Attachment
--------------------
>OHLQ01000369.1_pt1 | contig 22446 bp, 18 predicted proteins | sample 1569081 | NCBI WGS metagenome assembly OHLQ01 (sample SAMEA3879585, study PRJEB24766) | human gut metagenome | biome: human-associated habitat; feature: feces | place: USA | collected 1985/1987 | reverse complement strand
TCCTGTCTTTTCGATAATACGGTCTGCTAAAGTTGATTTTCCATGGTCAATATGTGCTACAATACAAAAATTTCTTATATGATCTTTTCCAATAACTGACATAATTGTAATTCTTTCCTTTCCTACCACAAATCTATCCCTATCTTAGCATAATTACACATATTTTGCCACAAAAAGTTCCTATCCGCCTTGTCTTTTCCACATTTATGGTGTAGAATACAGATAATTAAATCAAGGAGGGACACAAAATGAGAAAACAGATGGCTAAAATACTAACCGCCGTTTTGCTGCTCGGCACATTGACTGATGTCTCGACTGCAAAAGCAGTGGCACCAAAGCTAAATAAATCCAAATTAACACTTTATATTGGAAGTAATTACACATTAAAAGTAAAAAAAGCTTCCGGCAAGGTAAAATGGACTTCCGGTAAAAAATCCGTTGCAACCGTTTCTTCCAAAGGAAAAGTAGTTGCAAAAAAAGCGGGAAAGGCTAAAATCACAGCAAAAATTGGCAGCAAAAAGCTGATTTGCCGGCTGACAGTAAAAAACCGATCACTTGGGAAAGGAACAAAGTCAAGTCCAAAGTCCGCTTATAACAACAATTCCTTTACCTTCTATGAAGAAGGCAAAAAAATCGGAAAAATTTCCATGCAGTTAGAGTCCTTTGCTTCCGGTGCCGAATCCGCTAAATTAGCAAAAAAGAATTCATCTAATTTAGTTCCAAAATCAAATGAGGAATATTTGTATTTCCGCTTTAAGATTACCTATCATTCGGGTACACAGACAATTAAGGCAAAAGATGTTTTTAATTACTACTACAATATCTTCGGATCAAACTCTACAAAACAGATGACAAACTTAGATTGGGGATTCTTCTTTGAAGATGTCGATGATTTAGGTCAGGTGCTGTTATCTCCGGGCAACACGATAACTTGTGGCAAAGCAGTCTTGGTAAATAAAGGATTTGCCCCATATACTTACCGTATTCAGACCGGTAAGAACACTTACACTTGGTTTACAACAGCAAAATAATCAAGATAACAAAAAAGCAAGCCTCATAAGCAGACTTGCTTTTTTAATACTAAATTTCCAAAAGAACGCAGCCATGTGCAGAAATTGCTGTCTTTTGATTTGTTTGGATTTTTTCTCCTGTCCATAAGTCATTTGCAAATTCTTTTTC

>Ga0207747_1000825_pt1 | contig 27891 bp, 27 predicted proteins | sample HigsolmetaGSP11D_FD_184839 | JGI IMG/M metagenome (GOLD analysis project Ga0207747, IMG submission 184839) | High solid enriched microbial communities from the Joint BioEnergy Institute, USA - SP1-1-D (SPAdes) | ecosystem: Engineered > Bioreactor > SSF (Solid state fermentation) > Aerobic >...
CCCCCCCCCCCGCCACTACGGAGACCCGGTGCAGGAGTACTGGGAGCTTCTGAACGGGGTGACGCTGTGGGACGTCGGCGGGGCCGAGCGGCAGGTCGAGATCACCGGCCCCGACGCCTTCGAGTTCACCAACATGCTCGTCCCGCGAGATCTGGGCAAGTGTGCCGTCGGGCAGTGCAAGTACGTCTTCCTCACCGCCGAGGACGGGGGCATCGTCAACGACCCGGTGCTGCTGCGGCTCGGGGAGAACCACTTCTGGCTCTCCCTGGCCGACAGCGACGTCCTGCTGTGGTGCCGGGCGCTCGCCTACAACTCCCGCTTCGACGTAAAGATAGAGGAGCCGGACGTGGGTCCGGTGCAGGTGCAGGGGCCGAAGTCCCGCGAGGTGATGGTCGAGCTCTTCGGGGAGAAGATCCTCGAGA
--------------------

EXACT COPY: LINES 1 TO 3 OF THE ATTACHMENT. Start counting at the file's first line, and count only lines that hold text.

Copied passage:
>OHLQ01000369.1_pt1 | contig 22446 bp, 18 predicted proteins | sample 1569081 | NCBI WGS metagenome assembly OHLQ01 (sample SAMEA3879585, study PRJEB24766) | human gut metagenome | biome: human-associated habitat; feature: feces | place: USA | collected 1985/1987 | reverse complement strand
TCCTGTCTTTTCGATAATACGGTCTGCTAAAGTTGATTTTCCATGGTCAATATGTGCTACAATACAAAAATTTCTTATATGATCTTTTCCAATAACTGACATAATTGTAATTCTTTCCTTTCCTACCACAAATCTATCCCTATCTTAGCATAATTACACATATTTTGCCACAAAAAGTTCCTATCCGCCTTGTCTTTTCCACATTTATGGTGTAGAATACAGATAATTAAATCAAGGAGGGACACAAAATGAGAAAACAGATGGCTAAAATACTAACCGCCGTTTTGCTGCTCGGCACATTGACTGATGTCTCGACTGCAAAAGCAGTGGCACCAAAGCTAAATAAATCCAAATTAACACTTTATATTGGAAGTAATTACACATTAAAAGTAAAAAAAGCTTCCGGCAAGGTAAAATGGACTTCCGGTAAAAAATCCGTTGCAACCGTTTCTTCCAAAGGAAAAGTAGTTGCAAAAAAAGCGGGAAAGGCTAAAATCACAGCAAAAATTGGCAGCAAAAAGCTGATTTGCCGGCTGACAGTAAAAAACCGATCACTTGGGAAAGGAACAAAGTCAAGTCCAAAGTCCGCTTATAACAACAATTCCTTTACCTTCTATGAAGAAGGCAAAAAAATCGGAAAAATTTCCATGCAGTTAGAGTCCTTTGCTTCCGGTGCCGAATCCGCTAAATTAGCAAAAAAGAATTCATCTAATTTAGTTCCAAAATCAAATGAGGAATATTTGTATTTCCGCTTTAAGATTACCTATCATTCGGGTACACAGACAATTAAGGCAAAAGATGTTTTTAATTACTACTACAATATCTTCGGATCAAACTCTACAAAACAGATGACAAACTTAGATTGGGGATTCTTCTTTGAAGATGTCGATGATTTAGGTCAGGTGCTGTTATCTCCGGGCAACACGATAACTTGTGGCAAAGCAGTCTTGGTAAATAAAGGATTTGCCCCATATACTTACCGTATTCAGACCGGTAAGAACACTTACACTTGGTTTACAACAGCAAAATAATCAAGATAACAAAAAAGCAAGCCTCATAAGCAGACTTGCTTTTTTAATACTAAATTTCCAAAAGAACGCAGCCATGTGCAGAAATTGCTGTCTTTTGATTTGTTTGGATTTTTTCTCCTGTCCATAAGTCATTTGCAAATTCTTTTTC

>Ga0207747_1000825_pt1 | contig 27891 bp, 27 predicted proteins | sample HigsolmetaGSP11D_FD_184839 | JGI IMG/M metagenome (GOLD analysis project Ga0207747, IMG submission 184839) | High solid enriched microbial communities from the Joint BioEnergy Institute, USA - SP1-1-D (SPAdes) | ecosystem: Engineered > Bioreactor > SSF (Solid state fermentation) > Aerobic >...